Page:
For this year’s “Double 11” sales, some global consultancies have made forecasts for a total GMV growth of between 14 percent and 18 percent, which would mean a return of double-digit sales growth for the first time since the COVID-19 pandemic, according to Reuters.
The figures that have been already reported and rosy forecasts made by global consultancies underlined strong consumer spending, even though some foreign media outlets claimed that “Double 11” has lost “its luster” amid downward pressure on the Chinese economy.
In China, discussions about “Double 11” both online and offline appears to have dialed down a bit compared to previous years, and many have opted not to participate due to the rise of other shopping festivals and platforms that offer year-round discounts. Nevertheless, some consumers continued to spend big on “Double 11” out of both necessity and big discounts.
“I spent about 40,000 yuan this year, mostly on big-ticket items like furniture and home applianWorld Timesces,” a Beijing resident surnamed Li told the Global Times on Sunday. That’s a big increase from “several thousands yuan” she spent last year. Li said that the discounts are relatively big, especially on bit-ticket items.
Another shopper surnamed Song also spent about 15,000 yuan on home appliances. “Although there are also discounts during normal times, the overall discounts on Double 11 are definitely bigger,” Song said.
Tian Yun, an economist based in Beijing, said that “Double 11” sales “have actually been quite robust,” which shows strong consumer spending power, China’s industrial upgrade as well as various policies to support consumption. It shows “the economy is in a slow climbing stage after the pandemic and consumption is still in recovery,” Tian told the Global Times on Saturday.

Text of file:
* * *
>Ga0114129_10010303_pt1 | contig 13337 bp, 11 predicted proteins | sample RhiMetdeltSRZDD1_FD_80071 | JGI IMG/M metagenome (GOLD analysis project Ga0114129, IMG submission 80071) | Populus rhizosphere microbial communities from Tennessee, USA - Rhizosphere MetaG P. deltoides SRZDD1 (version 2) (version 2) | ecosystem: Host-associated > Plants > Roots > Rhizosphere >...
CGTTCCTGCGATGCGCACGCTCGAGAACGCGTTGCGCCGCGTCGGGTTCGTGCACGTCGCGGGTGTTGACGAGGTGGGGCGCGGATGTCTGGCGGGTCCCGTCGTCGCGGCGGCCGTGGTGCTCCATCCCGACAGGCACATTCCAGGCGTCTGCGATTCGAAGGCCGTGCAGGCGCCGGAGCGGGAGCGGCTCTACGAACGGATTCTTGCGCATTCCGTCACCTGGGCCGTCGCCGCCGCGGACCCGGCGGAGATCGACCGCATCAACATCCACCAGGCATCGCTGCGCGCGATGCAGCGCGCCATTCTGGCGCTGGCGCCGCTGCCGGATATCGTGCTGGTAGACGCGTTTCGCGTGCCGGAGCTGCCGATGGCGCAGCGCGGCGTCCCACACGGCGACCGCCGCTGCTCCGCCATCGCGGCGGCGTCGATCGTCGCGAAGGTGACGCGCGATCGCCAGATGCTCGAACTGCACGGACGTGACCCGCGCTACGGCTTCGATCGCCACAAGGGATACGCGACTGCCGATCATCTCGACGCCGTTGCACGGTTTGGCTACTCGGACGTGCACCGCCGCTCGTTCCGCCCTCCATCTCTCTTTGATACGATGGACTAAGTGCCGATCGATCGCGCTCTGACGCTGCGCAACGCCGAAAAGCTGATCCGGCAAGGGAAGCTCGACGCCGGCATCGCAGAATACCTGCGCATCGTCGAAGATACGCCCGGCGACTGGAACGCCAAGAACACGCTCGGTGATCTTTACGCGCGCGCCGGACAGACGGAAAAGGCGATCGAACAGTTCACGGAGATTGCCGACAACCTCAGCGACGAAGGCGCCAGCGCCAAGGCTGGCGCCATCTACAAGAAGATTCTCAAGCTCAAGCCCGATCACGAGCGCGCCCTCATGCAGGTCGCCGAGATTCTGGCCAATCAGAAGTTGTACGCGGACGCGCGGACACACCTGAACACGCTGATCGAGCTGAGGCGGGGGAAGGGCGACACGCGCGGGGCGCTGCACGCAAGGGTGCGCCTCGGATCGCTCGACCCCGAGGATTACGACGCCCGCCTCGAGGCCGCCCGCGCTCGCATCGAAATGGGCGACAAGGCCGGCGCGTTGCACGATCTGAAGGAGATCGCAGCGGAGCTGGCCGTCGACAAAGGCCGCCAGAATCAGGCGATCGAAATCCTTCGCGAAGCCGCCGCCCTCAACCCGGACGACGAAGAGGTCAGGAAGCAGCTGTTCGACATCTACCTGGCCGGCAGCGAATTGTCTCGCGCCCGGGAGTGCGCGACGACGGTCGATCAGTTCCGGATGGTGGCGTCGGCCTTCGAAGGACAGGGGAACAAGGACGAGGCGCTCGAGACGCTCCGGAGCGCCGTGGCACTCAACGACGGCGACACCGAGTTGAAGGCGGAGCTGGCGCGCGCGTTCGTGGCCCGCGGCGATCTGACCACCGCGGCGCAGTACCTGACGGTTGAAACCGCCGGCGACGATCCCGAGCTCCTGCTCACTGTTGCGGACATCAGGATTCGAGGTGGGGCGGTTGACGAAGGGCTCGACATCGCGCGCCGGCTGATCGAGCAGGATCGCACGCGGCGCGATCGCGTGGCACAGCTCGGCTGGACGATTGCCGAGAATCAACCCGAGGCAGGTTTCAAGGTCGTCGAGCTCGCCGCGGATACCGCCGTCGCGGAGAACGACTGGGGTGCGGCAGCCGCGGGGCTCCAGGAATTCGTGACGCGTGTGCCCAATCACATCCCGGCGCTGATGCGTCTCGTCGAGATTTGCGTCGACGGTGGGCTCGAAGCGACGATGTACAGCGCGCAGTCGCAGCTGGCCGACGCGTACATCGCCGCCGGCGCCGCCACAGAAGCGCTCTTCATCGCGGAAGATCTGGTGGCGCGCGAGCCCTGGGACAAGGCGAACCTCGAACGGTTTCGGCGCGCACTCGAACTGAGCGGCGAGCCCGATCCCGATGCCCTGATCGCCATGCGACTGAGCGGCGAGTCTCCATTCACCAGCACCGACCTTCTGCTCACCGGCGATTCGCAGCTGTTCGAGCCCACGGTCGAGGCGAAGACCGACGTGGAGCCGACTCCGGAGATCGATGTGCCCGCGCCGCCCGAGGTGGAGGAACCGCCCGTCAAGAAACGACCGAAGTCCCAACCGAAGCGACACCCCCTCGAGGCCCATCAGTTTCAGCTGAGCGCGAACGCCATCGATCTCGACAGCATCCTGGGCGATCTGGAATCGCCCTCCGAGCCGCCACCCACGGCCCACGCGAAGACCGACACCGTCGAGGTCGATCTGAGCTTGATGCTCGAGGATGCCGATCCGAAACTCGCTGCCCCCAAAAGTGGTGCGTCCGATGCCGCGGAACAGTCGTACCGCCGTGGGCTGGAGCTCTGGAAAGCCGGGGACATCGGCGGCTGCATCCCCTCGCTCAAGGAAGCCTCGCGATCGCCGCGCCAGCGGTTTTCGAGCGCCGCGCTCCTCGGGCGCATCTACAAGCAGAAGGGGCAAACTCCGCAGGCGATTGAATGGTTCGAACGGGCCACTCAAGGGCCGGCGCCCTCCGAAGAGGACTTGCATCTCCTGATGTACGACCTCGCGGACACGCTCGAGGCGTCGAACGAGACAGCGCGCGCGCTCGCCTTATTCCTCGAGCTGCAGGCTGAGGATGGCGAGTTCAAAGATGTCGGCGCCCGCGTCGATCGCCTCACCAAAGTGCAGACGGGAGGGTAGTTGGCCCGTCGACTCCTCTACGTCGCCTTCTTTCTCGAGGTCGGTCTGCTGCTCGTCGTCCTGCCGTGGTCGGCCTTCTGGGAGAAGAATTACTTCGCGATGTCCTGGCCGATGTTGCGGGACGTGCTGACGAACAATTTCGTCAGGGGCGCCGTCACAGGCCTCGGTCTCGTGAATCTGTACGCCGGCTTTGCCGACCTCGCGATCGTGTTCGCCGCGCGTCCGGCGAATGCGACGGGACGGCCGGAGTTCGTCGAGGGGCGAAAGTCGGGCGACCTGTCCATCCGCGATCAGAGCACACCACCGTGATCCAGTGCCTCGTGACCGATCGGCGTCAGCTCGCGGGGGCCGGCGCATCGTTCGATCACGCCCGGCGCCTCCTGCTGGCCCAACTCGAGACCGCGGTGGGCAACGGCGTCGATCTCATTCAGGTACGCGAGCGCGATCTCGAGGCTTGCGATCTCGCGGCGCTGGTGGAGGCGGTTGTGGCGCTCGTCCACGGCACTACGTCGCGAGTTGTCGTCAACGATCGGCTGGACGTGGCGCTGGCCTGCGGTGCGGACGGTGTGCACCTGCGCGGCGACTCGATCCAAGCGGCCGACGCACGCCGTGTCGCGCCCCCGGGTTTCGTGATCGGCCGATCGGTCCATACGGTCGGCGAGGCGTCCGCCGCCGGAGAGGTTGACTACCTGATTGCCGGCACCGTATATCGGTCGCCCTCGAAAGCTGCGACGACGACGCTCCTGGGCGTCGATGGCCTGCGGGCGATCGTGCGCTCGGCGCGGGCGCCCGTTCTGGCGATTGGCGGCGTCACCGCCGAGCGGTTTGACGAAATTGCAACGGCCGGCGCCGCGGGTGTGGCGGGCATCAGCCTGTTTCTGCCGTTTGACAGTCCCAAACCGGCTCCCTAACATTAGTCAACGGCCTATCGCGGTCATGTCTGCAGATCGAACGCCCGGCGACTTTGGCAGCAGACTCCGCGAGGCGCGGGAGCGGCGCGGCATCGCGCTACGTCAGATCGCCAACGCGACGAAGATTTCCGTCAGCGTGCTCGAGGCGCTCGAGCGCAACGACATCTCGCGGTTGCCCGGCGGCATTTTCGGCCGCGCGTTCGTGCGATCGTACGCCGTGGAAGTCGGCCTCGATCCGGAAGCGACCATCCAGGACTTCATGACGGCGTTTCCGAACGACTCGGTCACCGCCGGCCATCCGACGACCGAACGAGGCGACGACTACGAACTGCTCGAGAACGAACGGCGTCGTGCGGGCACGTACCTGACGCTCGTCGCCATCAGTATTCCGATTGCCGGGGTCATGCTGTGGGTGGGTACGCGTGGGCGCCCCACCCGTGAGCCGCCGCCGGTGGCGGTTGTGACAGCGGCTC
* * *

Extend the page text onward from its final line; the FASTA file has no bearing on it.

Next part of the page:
Chinese policymakers have taken a slew of measures this year to boost consumption as it has become the biggest driver of China’s economic growth. In July, officials issued 20 measures to boost domestic consumption, including household spending on everything from homes to home appliances. Thanks to various factors, including policy support, China’s consumption has been steadily rebounding. In the first nine months, China’s total retail sales grew 6.8 percent year-on-year, with online sales surging 11.6 percent, according to official data.
“Since the beginning of the year, boosting consumption has become a top priority in the economic recovery. A series of supportive policies have been released and recent sales figures are effects of the policy supports,” Li said.
Apart from providing signs for China’s overall consumption market, highlights during the “Double 11” sales also offer crucial indicators for shifting trends among Chinese shoppers.
For instance, brand recognition becomes increasingly crucial for Chinese consumers. Alibaba said that a total of 402 brands saw their GMV surpassing 100 million yuan, of which 243 are Chinese brands. Meanwhile, 38,000 brands achieved over 100 percent year-on-year growth in GMV, the firm said. Livestreaming is also becoming a major venue for online sales. JD.com said that the total viewers of its livestream services exceeded 380 million.
While new ways of promoting spending are encouraged, various problems in the e-commerce industry, including illegal pricing and unfair competition, must also be addressed to ensure sustainable development, analysts noted. The State Administration for Market Regulation on Saturday issued a statement, warning against illegal activities.